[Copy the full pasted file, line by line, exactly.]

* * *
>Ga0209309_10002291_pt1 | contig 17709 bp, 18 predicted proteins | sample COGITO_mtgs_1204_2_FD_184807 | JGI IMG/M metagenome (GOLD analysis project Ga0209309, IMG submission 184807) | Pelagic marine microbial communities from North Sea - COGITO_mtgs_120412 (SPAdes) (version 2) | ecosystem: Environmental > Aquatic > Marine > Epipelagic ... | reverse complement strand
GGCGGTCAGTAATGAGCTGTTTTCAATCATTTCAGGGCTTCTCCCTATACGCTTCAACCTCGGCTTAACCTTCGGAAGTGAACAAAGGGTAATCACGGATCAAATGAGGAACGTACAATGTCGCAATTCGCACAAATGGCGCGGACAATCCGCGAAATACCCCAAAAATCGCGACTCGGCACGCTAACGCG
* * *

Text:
>Ga0209309_10002291_pt1 | contig 17709 bp, 18 predicted proteins | sample COGITO_mtgs_1204_2_FD_184807 | JGI IMG/M metagenome (GOLD analysis project Ga0209309, IMG submission 184807) | Pelagic marine microbial communities from North Sea - COGITO_mtgs_120412 (SPAdes) (version 2) | ecosystem: Environmental > Aquatic > Marine > Epipelagic ... | reverse complement strand
GGCGGTCAGTAATGAGCTGTTTTCAATCATTTCAGGGCTTCTCCCTATACGCTTCAACCTCGGCTTAACCTTCGGAAGTGAACAAAGGGTAATCACGGATCAAATGAGGAACGTACAATGTCGCAATTCGCACAAATGGCGCGGACAATCCGCGAAATACCCCAAAAATCGCGACTCGGCACGCTAACGCG